Posted 12 June 2016 - 01:16 PM

I understand and thanks. I tried to use he stick as a means of playing around with Linux but on the second boot I found the screen frozen showing mint .            I waited for 5 minutes then knew I had to hard boot. I tried alt, ctrl,  del  then esc.  but nothing 'unfroze' it. The stick was 16 GB.

 

I have stared a new project now;

I am transferring all my notes relevant to the phones and all Android to Google Drive, and keeping all the Windows computer notes in F+ F's in Windows. This will allow us to sync all with phone and Chromebook. We are going to simplify. As long as  I can I will maintain Windows but being computer illiterate my wife will have an easier machine to work with >Chromebook.

It will be easier to use for her as she just emails and writes a note or two. Security and maintenance along with upgrades and updates will be easier for her also.I am aware of big brother so nothing sensitive will go in any machine. Off to work!

Enjoy your weekend.

peter



#68 terry1966

terry1966

    SuperMember

  • Visiting Tech
  • PipPipPipPipPip
  • 2,988 posts

Posted 12 June 2016 - 02:20 PM

 

I understand and thanks. I tried to use he stick as a means of playing around with Linux but on the second boot I found the screen frozen showing mint .            I waited for 5 minutes then knew I had to hard boot. I tried alt, ctrl,  del  then esc.  but nothing 'unfroze' it. The stick was 16 GB.

i'd guess that's a usb stick problem and data corruption because your using it with persistent storage so when you updated things and those updates were stored onto the stick some data probably got corrupted so the next time you booted it things froze.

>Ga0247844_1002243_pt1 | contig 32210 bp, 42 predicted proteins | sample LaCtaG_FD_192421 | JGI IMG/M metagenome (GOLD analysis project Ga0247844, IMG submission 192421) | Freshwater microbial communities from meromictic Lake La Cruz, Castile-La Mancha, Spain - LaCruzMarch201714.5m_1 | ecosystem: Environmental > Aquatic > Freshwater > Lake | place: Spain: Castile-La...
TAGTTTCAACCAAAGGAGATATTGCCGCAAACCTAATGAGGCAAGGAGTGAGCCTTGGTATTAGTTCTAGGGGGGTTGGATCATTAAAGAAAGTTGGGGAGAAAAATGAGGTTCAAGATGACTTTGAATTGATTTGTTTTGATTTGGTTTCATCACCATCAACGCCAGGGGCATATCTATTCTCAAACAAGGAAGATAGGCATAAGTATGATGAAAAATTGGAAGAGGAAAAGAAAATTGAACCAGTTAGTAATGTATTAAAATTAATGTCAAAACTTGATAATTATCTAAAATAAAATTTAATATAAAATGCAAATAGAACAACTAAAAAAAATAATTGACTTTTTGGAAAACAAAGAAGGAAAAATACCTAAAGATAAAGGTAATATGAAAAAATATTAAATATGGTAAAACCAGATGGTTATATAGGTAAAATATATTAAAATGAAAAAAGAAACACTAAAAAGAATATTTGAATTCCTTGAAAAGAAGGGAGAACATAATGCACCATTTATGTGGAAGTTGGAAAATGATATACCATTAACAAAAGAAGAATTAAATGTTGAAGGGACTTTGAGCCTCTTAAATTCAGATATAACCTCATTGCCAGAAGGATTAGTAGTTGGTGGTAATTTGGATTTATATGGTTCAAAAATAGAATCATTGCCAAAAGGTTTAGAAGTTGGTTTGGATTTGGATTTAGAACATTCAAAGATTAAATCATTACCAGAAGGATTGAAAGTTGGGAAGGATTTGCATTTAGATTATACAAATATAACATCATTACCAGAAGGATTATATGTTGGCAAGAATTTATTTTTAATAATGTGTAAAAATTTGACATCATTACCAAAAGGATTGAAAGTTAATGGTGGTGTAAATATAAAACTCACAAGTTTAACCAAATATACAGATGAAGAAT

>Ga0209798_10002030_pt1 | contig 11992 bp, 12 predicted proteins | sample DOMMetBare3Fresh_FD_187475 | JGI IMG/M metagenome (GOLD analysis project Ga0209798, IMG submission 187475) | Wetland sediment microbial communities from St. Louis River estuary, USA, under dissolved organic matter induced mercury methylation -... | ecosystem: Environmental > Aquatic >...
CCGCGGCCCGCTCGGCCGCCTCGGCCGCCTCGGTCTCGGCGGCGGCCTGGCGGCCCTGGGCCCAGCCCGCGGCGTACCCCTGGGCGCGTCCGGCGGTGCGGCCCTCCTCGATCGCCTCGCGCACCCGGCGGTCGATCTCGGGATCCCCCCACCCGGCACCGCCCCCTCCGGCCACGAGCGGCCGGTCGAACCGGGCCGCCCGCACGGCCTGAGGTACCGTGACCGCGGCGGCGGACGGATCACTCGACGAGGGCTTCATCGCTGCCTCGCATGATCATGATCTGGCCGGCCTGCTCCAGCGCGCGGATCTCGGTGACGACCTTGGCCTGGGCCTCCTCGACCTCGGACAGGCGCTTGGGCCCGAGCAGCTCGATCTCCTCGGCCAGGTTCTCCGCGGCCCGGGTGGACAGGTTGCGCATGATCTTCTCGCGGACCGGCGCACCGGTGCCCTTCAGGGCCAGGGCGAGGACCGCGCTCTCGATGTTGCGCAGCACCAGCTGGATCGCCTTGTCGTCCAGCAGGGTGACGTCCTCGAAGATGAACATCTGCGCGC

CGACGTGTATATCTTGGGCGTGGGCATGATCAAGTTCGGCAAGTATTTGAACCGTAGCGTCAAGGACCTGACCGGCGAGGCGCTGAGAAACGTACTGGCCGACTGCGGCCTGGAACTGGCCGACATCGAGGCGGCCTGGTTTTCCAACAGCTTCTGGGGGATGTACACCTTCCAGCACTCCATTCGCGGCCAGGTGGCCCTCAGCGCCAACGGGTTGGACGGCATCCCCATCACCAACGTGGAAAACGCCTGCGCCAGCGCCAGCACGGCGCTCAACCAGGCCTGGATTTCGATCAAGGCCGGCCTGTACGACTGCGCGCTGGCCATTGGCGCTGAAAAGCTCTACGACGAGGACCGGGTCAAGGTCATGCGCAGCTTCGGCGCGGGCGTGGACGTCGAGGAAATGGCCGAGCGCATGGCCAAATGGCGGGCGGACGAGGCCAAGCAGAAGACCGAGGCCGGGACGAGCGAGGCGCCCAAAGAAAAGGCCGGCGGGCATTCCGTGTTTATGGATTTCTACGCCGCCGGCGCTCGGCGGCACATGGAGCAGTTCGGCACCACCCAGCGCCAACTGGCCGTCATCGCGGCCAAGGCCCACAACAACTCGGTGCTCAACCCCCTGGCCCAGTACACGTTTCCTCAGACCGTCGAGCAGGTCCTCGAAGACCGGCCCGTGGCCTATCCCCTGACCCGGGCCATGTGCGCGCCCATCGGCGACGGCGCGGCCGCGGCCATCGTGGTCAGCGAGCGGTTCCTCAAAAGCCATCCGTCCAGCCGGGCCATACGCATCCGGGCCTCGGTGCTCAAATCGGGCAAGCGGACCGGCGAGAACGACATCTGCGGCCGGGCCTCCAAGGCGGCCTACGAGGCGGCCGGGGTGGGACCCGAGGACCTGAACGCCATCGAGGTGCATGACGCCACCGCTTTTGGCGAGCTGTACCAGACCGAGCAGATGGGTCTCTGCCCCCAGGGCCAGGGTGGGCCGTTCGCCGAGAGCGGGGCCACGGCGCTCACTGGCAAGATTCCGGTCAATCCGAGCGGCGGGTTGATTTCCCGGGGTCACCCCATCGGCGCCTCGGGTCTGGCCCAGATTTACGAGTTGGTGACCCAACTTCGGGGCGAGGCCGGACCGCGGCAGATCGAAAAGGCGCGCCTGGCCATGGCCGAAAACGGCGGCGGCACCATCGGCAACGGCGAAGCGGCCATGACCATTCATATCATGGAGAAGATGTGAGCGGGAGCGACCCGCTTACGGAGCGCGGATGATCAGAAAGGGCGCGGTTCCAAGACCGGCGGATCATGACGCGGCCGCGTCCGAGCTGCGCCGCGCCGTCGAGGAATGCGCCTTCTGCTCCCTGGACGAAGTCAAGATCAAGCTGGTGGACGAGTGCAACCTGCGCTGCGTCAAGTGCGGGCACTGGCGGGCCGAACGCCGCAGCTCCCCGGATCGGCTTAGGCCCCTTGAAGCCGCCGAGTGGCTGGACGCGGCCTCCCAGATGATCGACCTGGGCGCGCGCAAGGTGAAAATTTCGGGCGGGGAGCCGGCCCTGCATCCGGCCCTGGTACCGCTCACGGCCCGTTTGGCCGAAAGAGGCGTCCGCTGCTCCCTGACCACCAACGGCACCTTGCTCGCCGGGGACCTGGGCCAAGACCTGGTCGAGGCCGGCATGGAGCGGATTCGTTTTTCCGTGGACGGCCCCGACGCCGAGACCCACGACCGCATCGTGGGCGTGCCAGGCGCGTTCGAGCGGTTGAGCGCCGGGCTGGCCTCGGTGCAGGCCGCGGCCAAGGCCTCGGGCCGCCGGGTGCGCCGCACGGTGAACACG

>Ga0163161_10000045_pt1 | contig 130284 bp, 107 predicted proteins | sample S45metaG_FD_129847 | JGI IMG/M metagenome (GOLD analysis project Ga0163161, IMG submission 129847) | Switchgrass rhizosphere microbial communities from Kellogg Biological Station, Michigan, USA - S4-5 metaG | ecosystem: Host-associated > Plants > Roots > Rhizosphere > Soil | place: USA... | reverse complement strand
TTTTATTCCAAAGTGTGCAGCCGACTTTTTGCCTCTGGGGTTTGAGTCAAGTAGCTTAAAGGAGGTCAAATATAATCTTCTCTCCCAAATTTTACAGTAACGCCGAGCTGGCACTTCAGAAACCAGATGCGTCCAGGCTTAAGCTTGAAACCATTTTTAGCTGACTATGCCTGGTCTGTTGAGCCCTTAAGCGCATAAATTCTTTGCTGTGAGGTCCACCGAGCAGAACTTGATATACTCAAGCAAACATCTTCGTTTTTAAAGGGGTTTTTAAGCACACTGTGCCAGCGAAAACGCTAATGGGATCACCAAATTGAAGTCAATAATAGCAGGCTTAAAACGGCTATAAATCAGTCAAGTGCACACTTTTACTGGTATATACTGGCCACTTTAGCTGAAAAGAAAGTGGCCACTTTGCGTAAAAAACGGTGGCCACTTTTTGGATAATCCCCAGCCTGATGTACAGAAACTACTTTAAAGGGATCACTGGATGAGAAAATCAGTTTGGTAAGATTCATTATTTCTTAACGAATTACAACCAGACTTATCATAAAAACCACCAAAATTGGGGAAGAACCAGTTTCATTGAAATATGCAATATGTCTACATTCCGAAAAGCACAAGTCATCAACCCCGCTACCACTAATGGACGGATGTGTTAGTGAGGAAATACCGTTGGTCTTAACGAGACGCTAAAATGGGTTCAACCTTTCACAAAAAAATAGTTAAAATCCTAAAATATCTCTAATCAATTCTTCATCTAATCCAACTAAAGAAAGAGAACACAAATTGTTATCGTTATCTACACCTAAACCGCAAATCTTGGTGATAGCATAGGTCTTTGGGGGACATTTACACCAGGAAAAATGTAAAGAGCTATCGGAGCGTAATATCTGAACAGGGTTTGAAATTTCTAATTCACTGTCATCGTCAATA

in my experience usb sticks are not very reliable and fail quickly especially when you write to them a lot and why i only ever use them for running a non persistent live os or transferring the occasional file from pc to pc and never for actually running an os from where data is constantly being written to it.

 

if i was you i'd format it and then burn the ubuntu live iso onto it again but this time with no persistent storage and use it only as a live os where nothing else gets written to the stick and it's only read from when you boot it, to put the os into the pc's memory, then you shouldn't have any problems and find it reliable to use. when using the live os you can always store any date you might not want to lose on either the external hard drive or the internal hard drive.

 

:popcorn:



#69 Peter1

Peter1

    member

  • Authentic Member
  • PipPipPipPipPip
  • 2,942 posts
  • Interests:Grandchildren, puttering, pc.

Posted 12 June 2016 - 02:21 PM

I see. I'll give it w try and thank you



#70 Gary R

Gary R

    MRU Administrator

  • MRU Teachers
  • 1,468 posts

Posted 19 June 2016 - 10:51 AM

The advantage of running Linux from a USB drive rather than from a VM, is that you can see whether the particular Linux distro is compatible with your hardware or not, when running a "guest" OS in VM it is hardware independent.

 

If all you're wanting to do is test/use the Linux features, this is not a problem, but if you have plans to convert your machine to a dual-boot configuration at some point in the future, then you'll want to know that the distro you intend to install alongside Windows is compatible with your hardware.


    Advertisements

Register to Remove


#71 Peter1

Peter1

    member

  • Authentic Member
  • PipPipPipPipPip
  • 2,942 posts
  • Interests:Grandchildren, puttering, pc.

Posted 19 June 2016 - 01:31 PM

I understand and thank you for your help.



#72 Gary R

Gary R

    MRU Administrator

  • MRU Teachers
  • 1,468 posts

Posted 19 June 2016 - 11:19 PM

You're welcome, have fun using Linux. :thumbup:


Related Topics



0 user(s) are reading this topic

0 members, 0 guests, 0 anonymous users